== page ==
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Given that most of us spend more than one-third of our waking hours 'at work,' life is too short to be in a job that you’re not passionate, or at least enthusiastic, about.

Victoria Gnatiuk/iStockPhoto / Getty Images

Merge Gupta-Sunderji is a leadership speaker, consultant and the founder of leadership development consultancy Turning Managers Into Leaders.

If you’re just looking for a paycheque to cover your rent and groceries, then any old job will do. But if you’re looking for a career that will not only pay the bills but also excite and fulfill you – a profession that you can’t wait to get to every single day – then you need to be thoughtful about what you choose as a way to make a living. Not only that, it’s also important to work in an organization that is compatible with your values – fundamental beliefs that are important to you, and motivate many of your behaviours and actions. Given that most of us spend more than one-third of our waking hours “at work,” life is too short to be in a job that you’re not passionate (or at least enthusiastic) about.

But how do you know if “your job” is right for you? How can you tell if it’s time to start looking for something different? What are the warning signs that you should jump ship and find another schooner to sail with? These five clues should help.

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Your work is not challenging

When was the last time you did something at work for the first time? If you can’t remember, it is a powerful hint that you should probably think about doing something else. If you find your tasks uninteresting or too easy, you’re probably not being challenged enough. And if you can’t see any opportunities for new learning or development, pay attention to the writing on the wall: You’ve most likely outgrown this position.

You can’t wait for quittin’ time

If you spend most of your day dreaming about what you’re going to do after work, then you should be concerned. True, you don’t have to be captivated by and immersed in everything you do; after all, every job has some boring stuff. But if you’re impatiently counting down the hours and minutes to when you can walk out the door, then it’s time to keep walking – onward to something else.

Your manager doesn’t appreciate or support you

You may have heard that people don’t leave companies, they leave their direct supervisor; it is true. Unfortunately, there are managers who won’t hesitate to ask you for extra effort and hours, but then can’t be bothered to say thanks or even acknowledge you. There is also the boss who ignores your expertise or input, doesn’t treat you with respect or, worse, actually undermines your decisions, usually in front of others. When you add in the bullying boss who regularly throws temper tantrums, it’s definitely time to hit the road and find a new truck stop.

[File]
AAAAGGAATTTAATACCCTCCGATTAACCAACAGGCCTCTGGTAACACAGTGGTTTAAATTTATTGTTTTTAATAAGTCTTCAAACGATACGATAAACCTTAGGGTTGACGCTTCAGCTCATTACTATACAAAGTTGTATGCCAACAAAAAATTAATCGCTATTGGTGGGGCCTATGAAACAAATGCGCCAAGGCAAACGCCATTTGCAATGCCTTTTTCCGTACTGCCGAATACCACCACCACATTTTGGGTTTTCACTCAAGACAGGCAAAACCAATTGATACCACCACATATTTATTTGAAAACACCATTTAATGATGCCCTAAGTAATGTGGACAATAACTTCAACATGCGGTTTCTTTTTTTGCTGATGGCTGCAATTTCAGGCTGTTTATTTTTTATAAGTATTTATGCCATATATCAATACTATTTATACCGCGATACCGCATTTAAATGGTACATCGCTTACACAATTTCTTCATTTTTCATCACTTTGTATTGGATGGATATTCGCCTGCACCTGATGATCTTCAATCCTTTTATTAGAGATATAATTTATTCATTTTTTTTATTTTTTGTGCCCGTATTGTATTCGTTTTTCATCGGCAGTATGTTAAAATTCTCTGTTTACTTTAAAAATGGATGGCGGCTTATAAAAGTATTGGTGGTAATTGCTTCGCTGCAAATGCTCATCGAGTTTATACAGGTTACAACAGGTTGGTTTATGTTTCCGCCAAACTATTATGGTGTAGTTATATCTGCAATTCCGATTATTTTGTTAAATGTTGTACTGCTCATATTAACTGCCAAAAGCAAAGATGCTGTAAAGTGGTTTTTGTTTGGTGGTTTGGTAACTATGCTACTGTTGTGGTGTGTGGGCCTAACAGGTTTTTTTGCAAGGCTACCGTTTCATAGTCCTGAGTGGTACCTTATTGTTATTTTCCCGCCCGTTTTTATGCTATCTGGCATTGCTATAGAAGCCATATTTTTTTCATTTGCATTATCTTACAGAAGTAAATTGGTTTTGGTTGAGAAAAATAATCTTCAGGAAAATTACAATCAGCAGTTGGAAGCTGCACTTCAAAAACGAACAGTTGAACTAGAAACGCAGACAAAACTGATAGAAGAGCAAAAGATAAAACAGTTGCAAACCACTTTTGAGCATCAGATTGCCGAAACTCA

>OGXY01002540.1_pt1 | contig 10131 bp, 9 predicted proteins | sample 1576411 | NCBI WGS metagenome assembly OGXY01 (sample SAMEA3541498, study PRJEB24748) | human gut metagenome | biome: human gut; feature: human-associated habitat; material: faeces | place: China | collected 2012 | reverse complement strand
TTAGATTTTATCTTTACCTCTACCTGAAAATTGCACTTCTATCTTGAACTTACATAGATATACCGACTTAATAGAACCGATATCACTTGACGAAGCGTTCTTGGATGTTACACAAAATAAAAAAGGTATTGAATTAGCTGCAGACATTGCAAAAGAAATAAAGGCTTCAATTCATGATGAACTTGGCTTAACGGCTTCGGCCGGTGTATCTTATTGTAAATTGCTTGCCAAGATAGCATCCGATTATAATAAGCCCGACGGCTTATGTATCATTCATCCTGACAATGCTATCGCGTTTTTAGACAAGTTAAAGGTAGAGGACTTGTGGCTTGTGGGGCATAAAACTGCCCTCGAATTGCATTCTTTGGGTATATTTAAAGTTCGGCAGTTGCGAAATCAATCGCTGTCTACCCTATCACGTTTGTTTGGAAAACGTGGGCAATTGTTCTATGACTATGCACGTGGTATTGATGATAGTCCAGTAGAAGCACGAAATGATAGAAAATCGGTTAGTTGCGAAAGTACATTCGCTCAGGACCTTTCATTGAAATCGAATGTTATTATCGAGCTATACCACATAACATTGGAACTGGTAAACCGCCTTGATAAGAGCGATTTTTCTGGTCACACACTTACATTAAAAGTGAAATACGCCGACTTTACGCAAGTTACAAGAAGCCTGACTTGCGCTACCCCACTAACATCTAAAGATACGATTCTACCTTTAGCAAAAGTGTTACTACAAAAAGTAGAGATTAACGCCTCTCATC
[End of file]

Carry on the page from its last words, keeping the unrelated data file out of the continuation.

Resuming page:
Your co-workers frustrate and irritate you

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It is unrealistic to hope that you will absolutely adore everyone you work with. But it is reasonable to expect that you can have a professional relationship with most, if not all, of your co-workers. Sadly, there are toxic workplaces that take so much out of you that you are drained at the end of the day. Even more damaging is when you take some of your tiring co-workers home with you, in your head, and fall asleep with them floating around in your subconscious. Before you reach this point, it is wise to recognize that this job is no longer right for you, and it is time to look for mental wellness elsewhere.

You can’t see opportunities to progress forward

You may occasionally find yourself in a workplace that you quite enjoy, but which offers no opportunities for advancement. Often, these are smaller companies. Or perhaps the role you aspire to is blocked by someone who isn’t going anywhere, at least not any time soon. If you’re looking to continue to progress in your career (and increase your income), your only choice may be to leave the organization and go elsewhere. Make the leap. The danger with staying too long in a role, even if it’s gratifying, is that you may pigeonhole yourself, and then have difficulty being competitive for future opportunities elsewhere.

If three or more of these clues are true for you, then don’t settle for what you have right now. If you need this job to pay your bills, then, of course, don’t quit until you find something else. But whatever you do, don’t stop looking. Don’t settle for less than you deserve.

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